• A study found that two-thirds of teachers taught that abortion is immoral.
• Despite committing to the ESA commitment, the Ministry of Education has yet to develop and implement a comprehensive sexuality education curriculum that seeks to address the needs of adolescents and young people.
The debate on Comprehensive Sexuality Education has been in the sexual reproductive health and rights space for a considerable period of time.
It has been necessitated by the many adolescent and teenage pregnancies that have not only burdened the lives of young women and their families but also our economy.
Fourteen-year-old Jennifer* is currently three months pregnant; she was impregnated by a 16-year-old boy. Jennifer confessed during one of our forums that she did not have information about sexuality education from school.
Kenya was a signatory to the Eastern Southern Africa (ESA) ministerial Commitment on Comprehensive Sexuality Education (CSE) and sexual reproductive health services for adolescents and young people. The commitment was reaffirmed by the ministers of health and education from 20 countries in 2016.
Between 2015 and 2020, Kenya was expected to reduce unplanned pregnancies, eliminate gender-based violence, develop a comprehensive sexuality education curriculum that would be rights-based, and begin from primary school.
A study conducted by the Guttmacher Institute in collaboration with the African Population and Health Research Centre in selected Kenyan schools in Homa Bay, Nairobi and Mombasa counties in 2015 showed that six in 10 teachers taught that sex is dangerous and immoral. Two-thirds of the teachers taught that abortion is immoral.
Nationally, over a third of Kenyan adolescents aged between 15 and 19, married or unmarried, have had sexual intercourse. About one-fifth of the adolescent population is currently sexually active.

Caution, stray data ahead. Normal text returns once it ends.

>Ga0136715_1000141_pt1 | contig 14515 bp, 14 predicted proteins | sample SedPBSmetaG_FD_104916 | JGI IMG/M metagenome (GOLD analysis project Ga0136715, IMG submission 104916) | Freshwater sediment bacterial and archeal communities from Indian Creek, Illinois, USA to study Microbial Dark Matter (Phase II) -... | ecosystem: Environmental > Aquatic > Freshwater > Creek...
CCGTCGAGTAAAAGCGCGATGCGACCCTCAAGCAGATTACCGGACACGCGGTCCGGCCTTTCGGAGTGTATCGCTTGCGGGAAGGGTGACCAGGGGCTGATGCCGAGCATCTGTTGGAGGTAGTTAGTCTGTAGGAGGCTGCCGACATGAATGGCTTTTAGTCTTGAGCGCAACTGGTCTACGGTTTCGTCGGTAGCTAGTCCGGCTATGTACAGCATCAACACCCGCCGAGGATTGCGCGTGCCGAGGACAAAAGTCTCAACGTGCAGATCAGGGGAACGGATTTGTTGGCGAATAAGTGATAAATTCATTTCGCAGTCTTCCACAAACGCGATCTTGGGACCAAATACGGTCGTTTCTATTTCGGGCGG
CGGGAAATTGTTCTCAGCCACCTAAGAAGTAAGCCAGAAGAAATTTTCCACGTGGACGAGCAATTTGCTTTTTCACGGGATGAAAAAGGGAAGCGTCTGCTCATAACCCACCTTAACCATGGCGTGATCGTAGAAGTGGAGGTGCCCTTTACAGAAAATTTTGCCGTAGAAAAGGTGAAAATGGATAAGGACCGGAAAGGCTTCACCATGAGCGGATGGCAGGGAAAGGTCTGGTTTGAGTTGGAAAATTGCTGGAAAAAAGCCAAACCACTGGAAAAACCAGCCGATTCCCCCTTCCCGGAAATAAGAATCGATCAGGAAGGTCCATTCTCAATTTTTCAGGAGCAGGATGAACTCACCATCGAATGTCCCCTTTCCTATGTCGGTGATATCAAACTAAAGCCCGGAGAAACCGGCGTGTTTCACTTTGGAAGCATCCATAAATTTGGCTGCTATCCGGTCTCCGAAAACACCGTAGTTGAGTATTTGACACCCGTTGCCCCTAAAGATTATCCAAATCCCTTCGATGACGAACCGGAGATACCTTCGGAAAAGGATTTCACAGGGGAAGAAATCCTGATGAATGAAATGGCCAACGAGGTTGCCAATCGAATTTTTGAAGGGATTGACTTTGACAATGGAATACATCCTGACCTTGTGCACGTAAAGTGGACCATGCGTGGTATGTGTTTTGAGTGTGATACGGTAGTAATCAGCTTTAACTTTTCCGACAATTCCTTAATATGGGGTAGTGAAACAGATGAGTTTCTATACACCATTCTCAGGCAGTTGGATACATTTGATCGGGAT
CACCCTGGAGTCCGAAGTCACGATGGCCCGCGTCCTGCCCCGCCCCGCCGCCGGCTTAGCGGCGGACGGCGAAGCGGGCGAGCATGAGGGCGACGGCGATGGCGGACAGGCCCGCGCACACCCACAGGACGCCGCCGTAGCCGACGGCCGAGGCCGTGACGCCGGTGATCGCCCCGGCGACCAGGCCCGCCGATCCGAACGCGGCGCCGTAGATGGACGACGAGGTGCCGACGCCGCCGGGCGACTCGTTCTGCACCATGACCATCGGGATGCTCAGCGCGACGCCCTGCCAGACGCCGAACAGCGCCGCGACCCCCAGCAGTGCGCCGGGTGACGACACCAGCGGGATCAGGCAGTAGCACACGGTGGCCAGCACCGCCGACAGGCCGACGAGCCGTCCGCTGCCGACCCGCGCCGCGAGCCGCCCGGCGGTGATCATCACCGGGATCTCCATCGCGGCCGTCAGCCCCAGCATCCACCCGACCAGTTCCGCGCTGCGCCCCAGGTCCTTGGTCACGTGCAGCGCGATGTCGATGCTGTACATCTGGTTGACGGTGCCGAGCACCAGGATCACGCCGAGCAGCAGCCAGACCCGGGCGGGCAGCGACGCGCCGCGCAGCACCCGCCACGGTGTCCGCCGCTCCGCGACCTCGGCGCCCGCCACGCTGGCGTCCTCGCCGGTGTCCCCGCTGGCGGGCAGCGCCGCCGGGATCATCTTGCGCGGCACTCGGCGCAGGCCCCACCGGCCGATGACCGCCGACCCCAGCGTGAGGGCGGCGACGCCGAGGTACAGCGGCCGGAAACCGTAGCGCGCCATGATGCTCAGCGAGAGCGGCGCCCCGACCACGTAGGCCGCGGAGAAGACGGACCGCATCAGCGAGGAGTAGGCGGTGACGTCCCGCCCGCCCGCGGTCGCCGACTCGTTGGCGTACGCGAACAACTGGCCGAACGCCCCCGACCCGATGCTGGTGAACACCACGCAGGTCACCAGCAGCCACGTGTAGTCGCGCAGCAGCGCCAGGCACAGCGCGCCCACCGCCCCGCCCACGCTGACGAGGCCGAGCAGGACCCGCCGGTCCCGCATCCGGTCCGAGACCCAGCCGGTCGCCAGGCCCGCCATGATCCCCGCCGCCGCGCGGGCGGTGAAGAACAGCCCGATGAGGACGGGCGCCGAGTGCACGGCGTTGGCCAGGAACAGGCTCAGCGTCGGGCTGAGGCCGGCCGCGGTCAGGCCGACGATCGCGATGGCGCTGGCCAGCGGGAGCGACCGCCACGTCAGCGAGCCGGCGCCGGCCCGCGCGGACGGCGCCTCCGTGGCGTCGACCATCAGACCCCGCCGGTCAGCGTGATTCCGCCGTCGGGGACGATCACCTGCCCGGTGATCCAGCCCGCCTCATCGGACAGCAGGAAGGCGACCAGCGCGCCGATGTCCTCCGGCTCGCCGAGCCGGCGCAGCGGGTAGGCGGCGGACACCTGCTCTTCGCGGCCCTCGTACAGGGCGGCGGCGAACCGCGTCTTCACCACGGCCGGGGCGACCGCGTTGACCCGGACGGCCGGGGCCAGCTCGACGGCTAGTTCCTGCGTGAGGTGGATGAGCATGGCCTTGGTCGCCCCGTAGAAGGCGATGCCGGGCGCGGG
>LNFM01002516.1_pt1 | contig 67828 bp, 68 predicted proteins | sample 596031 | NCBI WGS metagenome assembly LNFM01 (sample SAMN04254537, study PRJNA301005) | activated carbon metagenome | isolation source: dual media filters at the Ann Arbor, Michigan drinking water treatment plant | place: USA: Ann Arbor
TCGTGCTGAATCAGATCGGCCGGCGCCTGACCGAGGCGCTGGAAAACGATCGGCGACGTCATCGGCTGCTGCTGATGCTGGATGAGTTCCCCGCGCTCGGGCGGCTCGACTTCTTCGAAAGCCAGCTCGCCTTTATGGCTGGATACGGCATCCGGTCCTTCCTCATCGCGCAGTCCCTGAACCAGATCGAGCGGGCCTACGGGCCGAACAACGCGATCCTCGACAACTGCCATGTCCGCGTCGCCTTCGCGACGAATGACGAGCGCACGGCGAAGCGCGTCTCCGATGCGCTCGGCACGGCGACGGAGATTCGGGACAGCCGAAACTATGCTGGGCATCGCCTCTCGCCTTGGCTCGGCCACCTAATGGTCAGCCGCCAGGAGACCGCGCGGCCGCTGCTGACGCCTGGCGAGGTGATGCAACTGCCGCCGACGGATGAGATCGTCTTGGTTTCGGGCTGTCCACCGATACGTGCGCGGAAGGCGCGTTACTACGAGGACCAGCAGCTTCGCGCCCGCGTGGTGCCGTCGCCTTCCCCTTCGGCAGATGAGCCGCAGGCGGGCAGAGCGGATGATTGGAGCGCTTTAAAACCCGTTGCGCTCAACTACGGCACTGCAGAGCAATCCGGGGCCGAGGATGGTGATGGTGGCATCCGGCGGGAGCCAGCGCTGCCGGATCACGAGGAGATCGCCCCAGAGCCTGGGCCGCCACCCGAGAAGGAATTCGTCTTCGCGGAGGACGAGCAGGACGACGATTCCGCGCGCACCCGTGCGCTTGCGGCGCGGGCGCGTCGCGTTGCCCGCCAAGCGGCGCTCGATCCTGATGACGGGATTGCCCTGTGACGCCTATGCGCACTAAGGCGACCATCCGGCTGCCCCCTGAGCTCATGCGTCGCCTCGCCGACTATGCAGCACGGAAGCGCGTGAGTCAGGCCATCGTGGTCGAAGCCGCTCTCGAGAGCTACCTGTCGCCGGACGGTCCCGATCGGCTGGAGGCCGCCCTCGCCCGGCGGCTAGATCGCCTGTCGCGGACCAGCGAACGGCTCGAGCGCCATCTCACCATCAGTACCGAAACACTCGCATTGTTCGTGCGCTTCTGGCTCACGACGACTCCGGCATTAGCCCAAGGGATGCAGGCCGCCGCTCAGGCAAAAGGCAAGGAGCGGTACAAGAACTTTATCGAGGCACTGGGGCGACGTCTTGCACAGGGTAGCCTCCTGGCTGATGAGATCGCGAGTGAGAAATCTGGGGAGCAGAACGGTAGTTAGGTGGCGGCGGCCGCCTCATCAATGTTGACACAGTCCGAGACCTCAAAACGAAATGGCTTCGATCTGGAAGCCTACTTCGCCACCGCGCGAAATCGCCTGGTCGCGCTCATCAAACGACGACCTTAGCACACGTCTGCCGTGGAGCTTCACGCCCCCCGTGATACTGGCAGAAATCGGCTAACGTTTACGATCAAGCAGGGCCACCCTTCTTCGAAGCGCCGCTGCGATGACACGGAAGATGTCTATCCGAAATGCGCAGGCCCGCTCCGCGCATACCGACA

With the focus and emphasis being put on abstinence, it is automatic that teachers either do not talk about pregnancy prevention through communication and contraceptive use or put less emphasis on it. This could be a possible reason for the relatively low use of contraceptives among adolescents with only 41 per cent of sexually active 15-19-year-olds currently on any contraceptive method.
Despite committing to the ESA commitment, the Ministry of Education has yet to develop and implement a comprehensive sexuality education curriculum that seeks to address the needs of adolescents and young people. The ministry has developed policies that have largely promoted HIV education and put emphasis on abstinence, limiting the scope of topics taught in school. Teachers, therefore, convey very conservative messages focusing only on abstinence.
Most teachers are highly inclined to the values and norms that society considers appropriate in regulating human relationships. These values and norms highly influence their teaching method and attitudes and in most cases, they are opposed to some aspects of comprehensive sexuality education such as contraceptive use. The teachers believe that the availability of contraceptives for young people will make them promiscuous. They also hold negative attitudes towards pre-marital sex.
For Comprehensive Sexuality Education to yield the expected results, teaching methods need to be diversified. They need to avoid the use of fear-based, moralistic messages but instead emphasise the promotion of practical skills and confidence. The Ministry of Education should develop a comprehensive sexuality education curriculum and invest in teacher training so that they can confidently and effectively teach comprehensive sexuality education.
With the month of May committed to preventing and ending teenage pregnancy worldwide, Kenya should be at the forefront of marking significant progress in the course, especially by re-committing to the ESA Commitment on Comprehensive Sexuality Education.
The writer is Reproductive Health Advocate, Youth Changers Kenya.